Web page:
Grace jumped off Leslies bed, taking three steps forward for a better look, “did you start taking archery?”

“I- no, I…”

This was it, Leslie realised. The perfect excuse of situation had presented itself… if only she had the courage…

“I knew it, I knew you were lying to me! Why would you hide something like this? Are you embarrassed?”

Leslie panicked, “Grace, no- listen. I- I need to talk to you. I can explain everything.”

Grace hadn’t been to Leslies house in a long time. In fact, after she’d been issued with her very own tools of the trade, Grace’s visits and over-night stays had been carefully planned around to avoid such accidental discoveries.

Grace’s eyebrows were lifted, ready and waiting in outrage and betrayal. It was now or never, she had to make a choice.

“I… I do archery of a sort,” she began tentatively.

Grace sat down again on the edge of the bed, arms folded dramatically; I’m waiting.

Leslie took a deep breath, “Grace, I’m a Cupid.”

Seconds ticked by in silence as the confession sunk in, processed, and warranted response. Grace fought hard not to react, to hold her glare, but her mouth twitched once, twice, and then a full-blown grin showed through. She turned her face away as if she could hide it, before finally managing, “is that some kind of joke? Are you so ashamed of the truth you think that’s a better explanation?”

Grace wanted to be mad, but the ridiculousness of the statement was too hilarious. Leslie had figured it wouldn’t be that easy to convince her, but she wished it had.

Sure, Leslie even had the damned wings and everything – but there was no way to summon them without erasing her presence from Grace’s conscience. She couldn’t prove anything by summoning her wings. The magic would force Grace’s mind to turn a blind eye, to find anything and everything else fascinating to the point where Leslie would become nothing but a shimmer, a blur in the corner of her eye.

Grace leapt forward and snatched the bow and quiver from Leslies hands.

“Be careful with that! You could seriously cause some damage.”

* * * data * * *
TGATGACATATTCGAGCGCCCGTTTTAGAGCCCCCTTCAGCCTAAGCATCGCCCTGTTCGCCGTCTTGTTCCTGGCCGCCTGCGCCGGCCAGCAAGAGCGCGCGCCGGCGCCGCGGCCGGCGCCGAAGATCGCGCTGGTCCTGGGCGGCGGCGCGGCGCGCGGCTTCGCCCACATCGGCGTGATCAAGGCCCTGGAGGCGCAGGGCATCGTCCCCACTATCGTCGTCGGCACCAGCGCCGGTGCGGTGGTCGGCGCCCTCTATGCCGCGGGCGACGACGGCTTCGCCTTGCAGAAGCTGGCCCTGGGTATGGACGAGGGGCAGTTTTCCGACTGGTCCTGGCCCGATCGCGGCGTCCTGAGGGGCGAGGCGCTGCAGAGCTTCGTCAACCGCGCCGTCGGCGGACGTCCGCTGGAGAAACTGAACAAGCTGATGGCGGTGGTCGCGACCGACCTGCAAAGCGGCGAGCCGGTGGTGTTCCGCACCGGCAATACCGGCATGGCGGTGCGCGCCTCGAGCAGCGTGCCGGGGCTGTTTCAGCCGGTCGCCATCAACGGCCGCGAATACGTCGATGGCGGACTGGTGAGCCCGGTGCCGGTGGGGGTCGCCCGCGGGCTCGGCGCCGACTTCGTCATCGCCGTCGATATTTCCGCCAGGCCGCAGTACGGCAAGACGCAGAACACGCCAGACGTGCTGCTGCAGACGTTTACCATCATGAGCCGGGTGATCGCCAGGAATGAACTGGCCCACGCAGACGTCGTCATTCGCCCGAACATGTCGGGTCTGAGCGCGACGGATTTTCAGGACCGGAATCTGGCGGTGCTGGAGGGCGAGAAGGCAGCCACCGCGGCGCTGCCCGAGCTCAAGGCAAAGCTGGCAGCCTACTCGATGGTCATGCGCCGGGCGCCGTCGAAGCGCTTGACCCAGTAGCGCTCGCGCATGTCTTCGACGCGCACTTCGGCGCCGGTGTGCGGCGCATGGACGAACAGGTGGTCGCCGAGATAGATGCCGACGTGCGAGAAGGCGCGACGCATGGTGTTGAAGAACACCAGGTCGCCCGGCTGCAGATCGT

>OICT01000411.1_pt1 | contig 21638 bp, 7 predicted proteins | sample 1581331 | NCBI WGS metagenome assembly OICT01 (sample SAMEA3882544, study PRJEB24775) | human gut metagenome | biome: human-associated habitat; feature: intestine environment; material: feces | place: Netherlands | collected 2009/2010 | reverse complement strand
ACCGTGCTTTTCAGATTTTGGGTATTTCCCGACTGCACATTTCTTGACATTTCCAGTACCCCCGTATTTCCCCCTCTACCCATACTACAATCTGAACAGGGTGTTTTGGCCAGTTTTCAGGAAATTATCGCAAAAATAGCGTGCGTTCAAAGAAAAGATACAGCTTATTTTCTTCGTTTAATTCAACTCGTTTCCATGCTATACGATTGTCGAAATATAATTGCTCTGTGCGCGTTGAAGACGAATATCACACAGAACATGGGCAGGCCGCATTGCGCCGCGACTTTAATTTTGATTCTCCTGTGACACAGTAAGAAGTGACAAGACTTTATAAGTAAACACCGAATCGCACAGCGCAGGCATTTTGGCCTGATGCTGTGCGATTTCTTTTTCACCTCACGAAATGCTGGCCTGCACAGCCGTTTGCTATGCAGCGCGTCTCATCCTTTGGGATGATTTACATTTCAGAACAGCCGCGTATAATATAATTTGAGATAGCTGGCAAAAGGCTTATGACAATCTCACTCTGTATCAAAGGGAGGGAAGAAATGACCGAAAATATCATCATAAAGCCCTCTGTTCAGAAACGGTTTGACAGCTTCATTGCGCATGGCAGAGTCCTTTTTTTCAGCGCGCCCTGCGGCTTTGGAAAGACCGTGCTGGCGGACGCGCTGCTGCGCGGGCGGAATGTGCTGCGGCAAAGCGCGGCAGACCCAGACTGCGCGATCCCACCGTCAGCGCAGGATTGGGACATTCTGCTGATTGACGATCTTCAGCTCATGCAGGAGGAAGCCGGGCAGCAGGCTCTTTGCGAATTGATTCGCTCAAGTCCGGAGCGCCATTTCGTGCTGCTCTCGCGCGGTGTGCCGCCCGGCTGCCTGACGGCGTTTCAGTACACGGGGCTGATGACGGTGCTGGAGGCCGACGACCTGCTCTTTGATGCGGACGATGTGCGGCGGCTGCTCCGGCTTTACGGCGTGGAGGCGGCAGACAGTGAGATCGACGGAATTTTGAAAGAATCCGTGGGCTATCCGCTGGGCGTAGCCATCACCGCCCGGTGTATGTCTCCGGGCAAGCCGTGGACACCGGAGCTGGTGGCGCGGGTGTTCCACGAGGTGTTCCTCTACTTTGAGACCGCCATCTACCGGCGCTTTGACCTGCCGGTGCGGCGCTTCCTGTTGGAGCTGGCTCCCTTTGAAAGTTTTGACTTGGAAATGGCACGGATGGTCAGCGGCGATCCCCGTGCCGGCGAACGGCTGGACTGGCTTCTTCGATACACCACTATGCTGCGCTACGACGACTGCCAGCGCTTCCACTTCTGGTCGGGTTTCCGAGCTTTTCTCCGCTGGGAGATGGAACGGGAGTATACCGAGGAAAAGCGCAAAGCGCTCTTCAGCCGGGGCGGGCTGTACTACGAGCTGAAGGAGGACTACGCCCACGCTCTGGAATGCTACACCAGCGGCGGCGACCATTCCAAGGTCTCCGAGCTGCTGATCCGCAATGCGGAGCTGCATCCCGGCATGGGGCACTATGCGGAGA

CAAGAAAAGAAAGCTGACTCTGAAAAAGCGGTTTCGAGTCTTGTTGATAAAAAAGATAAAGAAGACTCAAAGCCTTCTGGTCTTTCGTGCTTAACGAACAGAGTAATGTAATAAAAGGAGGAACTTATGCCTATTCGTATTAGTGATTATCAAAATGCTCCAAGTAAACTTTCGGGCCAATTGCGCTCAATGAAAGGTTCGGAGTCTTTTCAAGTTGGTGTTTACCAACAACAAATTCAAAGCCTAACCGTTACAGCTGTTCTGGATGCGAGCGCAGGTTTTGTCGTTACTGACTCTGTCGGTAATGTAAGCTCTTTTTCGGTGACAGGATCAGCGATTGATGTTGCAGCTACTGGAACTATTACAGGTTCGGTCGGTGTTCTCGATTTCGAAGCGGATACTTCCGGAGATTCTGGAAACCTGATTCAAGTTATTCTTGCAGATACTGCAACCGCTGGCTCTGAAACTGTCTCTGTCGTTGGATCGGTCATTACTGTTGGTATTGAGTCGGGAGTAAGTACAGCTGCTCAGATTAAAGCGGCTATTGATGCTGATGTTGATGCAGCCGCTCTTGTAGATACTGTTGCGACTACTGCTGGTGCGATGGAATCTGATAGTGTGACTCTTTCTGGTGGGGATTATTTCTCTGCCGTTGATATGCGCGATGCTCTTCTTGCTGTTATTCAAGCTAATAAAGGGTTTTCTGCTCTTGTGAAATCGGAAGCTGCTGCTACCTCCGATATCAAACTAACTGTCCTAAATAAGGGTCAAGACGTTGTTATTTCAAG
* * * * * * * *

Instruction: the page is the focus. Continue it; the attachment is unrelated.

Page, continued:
Grace dropped the quiver on the bed and mimicked taking aim with the bow, drawing back the string and letting go, “Honestly, I’m not dumb. And if it means that much to you, I’d totally accept it, like, it’s a little nerd-ish and sooo typical of your snobby school, but I’m cool with it.”

And somehow it all looped around to Leslie getting lectured. Again.

“Honestly, I wish I was kidding right now. I’m a cupid. Those arrows – they literally dictate romances and sex drive. The pink ones are for-”

Grace looped her hands around the arrow shafts and pulled them all out of the quiver. Leslie wanted to snatch them out of her hands, but fought the urge. It was way, way too risky. If Grace pricked herself on even just one of them… Oh there would be hell to pay.

“Be careful!” Leslie insisted, “those are sharp and dangerous.”

“Yeah, I bet they are! Damn. Like you’ve got rainbow ones and everything. The don’t look like they’re made very well though-”

“Hey!”

“What? Look at this one,” Grace awkwardly transferred the whole lot into one hand and drew out a violet arrow, “It’s not even carved straight; the feathers are-”

“I made that!” Leslie growled.

She reached out to snatch the whole lot of them back, both embarrassed and enraged. Grace released them to her, holding her hands up, “Fine. Be like that then. It’s not like we’re really friends anymore anyway, is it?”

Before Leslie could bite back a response her watch began to beep.

She froze, staring at her wrist in horror as she realised how drastically wrong the situation had gone.

It’s four o’clock.

Leslie looked wildly around the room. This couldn’t possibly be the situation Grace was supposed to be shot in, but… but…

In a panic, Leslie fumbled as she seized a pink arrow and her bow. She knocked the arrow and took aim at her friend, heart pounding in her chest.

Whoah, Les, come on,” Grace said, “what the hell is your problem?”

Leslie’s watch was still beeping, the alarm signalling without a doubt that she had to shoot Grace now. She had to release the arrow and just… trust…

Leslie loosed the arrow.

The magic activated, the arrow flashing a vibrant pink glow before the entire thing faded into a transparent shimmer that didn’t strike Grace, but entered her- and vanished completely.

The two girls stood in stunned silence, staring at each other in horror.

The effects wouldn’t be immediate. The magic would splutter into effect over the next couple of hours or days, or sometimes even weeks, depending on the target.

“What- what the bloody hell was that?” Grace demanded.

Leslie had no words. She pushed the button on her watch to stop its incessant beeping- and she continued to stare at her best friend as the ramifications of what had happened occurred to her… Leslie was the only one in the room. Leslie was the only one Grace could react to…

“You’re…” Leslie wasn’t sure she could voice it. Didn’t want to risk being wrong, didn’t want to make things worse than they were, but-

“You… you really are cupid… you’re a bloody love-pixie?”

“Grace,” Leslie said, more and more sure of herself, “Grace, you’re attracted to girls?”

Her best friend’s face dropped and her face turned beet-red.

They stared each other down in stunned silence. Seconds ticked, each of them trying to form some kind of explanation, some kind of response.

Finally, it was Grace who spoke.

“I- I guess you weren’t the only one keeping secrets…”

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2 thoughts on “A Short Story: The Cupid’s Dilemma

  1. So you’re professor might not have been impressed but I certainly was. I found this exceptionally entertaining and extremely well written! And I was sad to see the story end!

    Liked by 1 person